Why, in health care, does it feel like we’re bailing out a sinking ship with an eye-dropper?
An announcement last week by B.C. Health Minister Adrian Dix is a case in point.
“New health workforce strategy improves access to health care, puts people first,” trumpeted the press release from the B.C. Ministry of Health.
The more concrete measures include expanding the ability of pharmacists to administer vaccines and prescribe some drugs, like oral contraceptives; training more doctors by adding 40 undergrad spots to the University of British Columbia Faculty of Medicine, and 88 residency spots in teaching hospitals; providing training to paramedics so they can do more airway and pain management while transporting patients to hospital; and removing the “artificial barriers” to providing credentials to international health workers.
There is nothing wrong with any of these initiatives per se, but they have all been in place in other jurisdictions for years. They feel timid and 10 years late.
In total, Mr. Dix unveiled 70 “action items” in the province’s five-year health care plan, many of which were already dribbled out in previous announcements.
The plan is vague in details and unambitious in scope. (To be fair, B.C. is no different than any other province in this regard.)
Every jurisdiction is promising to woo more international workers. We’ve been doing this for years, pilfering health workers from the Philippines, India, Syria, South Africa and other countries.
But that well is going to dry up. The World Health Organization estimates that by 2030, there will be a worldwide shortage of more than 15 million health workers.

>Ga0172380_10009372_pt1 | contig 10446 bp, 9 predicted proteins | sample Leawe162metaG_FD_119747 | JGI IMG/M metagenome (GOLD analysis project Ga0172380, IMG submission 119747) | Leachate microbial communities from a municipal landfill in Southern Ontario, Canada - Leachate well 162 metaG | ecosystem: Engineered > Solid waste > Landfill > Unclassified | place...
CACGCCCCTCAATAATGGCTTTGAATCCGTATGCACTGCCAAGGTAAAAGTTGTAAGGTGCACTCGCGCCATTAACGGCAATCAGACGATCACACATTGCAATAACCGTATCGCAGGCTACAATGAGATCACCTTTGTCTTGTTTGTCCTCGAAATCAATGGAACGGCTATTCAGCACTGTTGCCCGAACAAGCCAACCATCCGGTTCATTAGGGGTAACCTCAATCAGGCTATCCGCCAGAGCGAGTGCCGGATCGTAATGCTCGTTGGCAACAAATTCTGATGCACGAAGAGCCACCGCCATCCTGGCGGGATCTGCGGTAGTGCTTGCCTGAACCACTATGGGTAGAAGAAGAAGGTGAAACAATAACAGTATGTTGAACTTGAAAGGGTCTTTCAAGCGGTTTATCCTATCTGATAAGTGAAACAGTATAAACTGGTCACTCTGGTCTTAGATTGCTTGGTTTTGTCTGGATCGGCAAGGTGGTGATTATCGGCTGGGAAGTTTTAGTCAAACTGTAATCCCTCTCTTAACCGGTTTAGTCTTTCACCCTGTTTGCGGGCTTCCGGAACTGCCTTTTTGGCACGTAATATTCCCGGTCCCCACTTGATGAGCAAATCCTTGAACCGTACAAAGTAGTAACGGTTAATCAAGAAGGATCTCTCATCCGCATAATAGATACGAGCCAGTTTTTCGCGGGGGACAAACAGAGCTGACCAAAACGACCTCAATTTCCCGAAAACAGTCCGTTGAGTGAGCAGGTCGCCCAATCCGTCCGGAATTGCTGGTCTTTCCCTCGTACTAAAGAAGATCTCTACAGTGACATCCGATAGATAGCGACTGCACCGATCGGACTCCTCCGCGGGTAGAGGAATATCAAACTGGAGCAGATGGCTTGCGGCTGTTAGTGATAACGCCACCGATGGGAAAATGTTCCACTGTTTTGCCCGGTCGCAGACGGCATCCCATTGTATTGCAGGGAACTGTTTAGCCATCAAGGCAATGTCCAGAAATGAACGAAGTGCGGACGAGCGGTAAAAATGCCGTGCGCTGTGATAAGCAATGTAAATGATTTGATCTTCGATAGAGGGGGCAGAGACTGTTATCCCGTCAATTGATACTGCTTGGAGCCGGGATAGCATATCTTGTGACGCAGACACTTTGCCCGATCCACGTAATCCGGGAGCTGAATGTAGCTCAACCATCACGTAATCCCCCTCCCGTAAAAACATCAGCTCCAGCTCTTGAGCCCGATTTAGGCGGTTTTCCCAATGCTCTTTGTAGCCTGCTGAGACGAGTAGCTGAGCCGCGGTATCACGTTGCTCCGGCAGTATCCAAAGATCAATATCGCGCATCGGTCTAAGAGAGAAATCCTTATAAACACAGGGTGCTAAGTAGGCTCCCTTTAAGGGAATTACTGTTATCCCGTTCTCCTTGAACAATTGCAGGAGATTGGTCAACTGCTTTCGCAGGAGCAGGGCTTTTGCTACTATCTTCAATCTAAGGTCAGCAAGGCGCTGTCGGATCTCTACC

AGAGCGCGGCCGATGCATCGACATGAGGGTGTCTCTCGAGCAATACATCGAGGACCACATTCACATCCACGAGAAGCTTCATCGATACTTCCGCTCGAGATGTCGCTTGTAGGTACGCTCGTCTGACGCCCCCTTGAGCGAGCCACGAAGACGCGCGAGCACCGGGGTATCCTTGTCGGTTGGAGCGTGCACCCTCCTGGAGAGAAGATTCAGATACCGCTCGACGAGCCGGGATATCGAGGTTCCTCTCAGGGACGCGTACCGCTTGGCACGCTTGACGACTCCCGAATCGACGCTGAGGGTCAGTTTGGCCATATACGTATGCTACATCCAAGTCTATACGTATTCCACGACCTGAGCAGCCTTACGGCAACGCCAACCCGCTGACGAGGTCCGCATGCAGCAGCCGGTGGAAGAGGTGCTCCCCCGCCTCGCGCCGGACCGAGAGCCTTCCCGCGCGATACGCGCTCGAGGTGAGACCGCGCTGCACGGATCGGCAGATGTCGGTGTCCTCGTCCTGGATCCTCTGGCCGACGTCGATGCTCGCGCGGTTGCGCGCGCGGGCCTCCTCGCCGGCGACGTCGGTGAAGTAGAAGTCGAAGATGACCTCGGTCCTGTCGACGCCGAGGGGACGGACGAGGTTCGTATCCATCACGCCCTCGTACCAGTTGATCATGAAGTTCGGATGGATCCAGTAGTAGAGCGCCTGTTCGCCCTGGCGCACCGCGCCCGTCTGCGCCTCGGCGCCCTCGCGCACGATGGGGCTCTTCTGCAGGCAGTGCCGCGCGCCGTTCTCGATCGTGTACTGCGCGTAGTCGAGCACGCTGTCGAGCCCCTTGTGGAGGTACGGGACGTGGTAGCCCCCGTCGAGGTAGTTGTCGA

B.C. vowed to speed up the accreditation of health workers trained in other jurisdictions: The legion of taxi drivers and care aides trained as nurses and doctors in other countries who face myriad barriers in trying to join the same professions in Canada.
Currently, it can take 18 to 24 months for them to be licensed – that is, if they are not required to restart their education from scratch. Other countries have well-established, practice-ready assessment programs that take 12 weeks. Why aren’t we implementing those here?
The same goes for initiatives that give pharmacists and paramedics more responsibilities. Every health worker should be working to their full scope of practice. That should be a given. But despite there being more than enough work to go around, our health system is rife with the tendency toward turf protection.
There is no question that health human resources – having qualified workers to deliver the care we need – is the number one challenge in health care today.
As B.C.’s “plan” states, we desperately need to recruit, retain and retrain workers, from physicians to nurses to personal support workers.
But as the someday-we-may-take-action plan from B.C. also notes, in passing, the health-care workplace is broken. For the necessary recruiting and retention to happen, we need to redesign the system pretty fundamentally, both on the delivery and payment sides.
And that’s the rub. So where is the structural reform?
We need to start with rebuilding a solid foundation of primary care, ensuring every Canadian has a primary-care provider.
We can keep pumping money and people into a broken system, but the results aren’t going to get much better unless we re-engineer.
B.C. has five million citizens, and one million of them don’t have a primary-care provider. You aren’t going to fix that problem by adding 40 medical school seats and 88 residency spots.
One little glimmer of hope is a promise to hammer out a new compensation plan for family doctors, one that will, hopefully, shift away from the outmoded fee-for-service payment system. That, too, should have been done long ago.
Dithering is not exclusively a B.C. problem. Every single province and territory is taking the same tack, sporadically announcing some program or another to mollify the public. Meanwhile, they can’t seem to agree on even the simplest of co-operative measures, such as a single national license for physicians and nurses.
We don’t have a singular health system, but our 15 health systems all have common challenges that require similar solutions, and there is no lack of good ideas. There is no lack of innovation. What we have is an implementation crisis and a lack of urgency.
At some point, we have to commit to massive, bold reform instead of just fiddling around at the edges of our problems.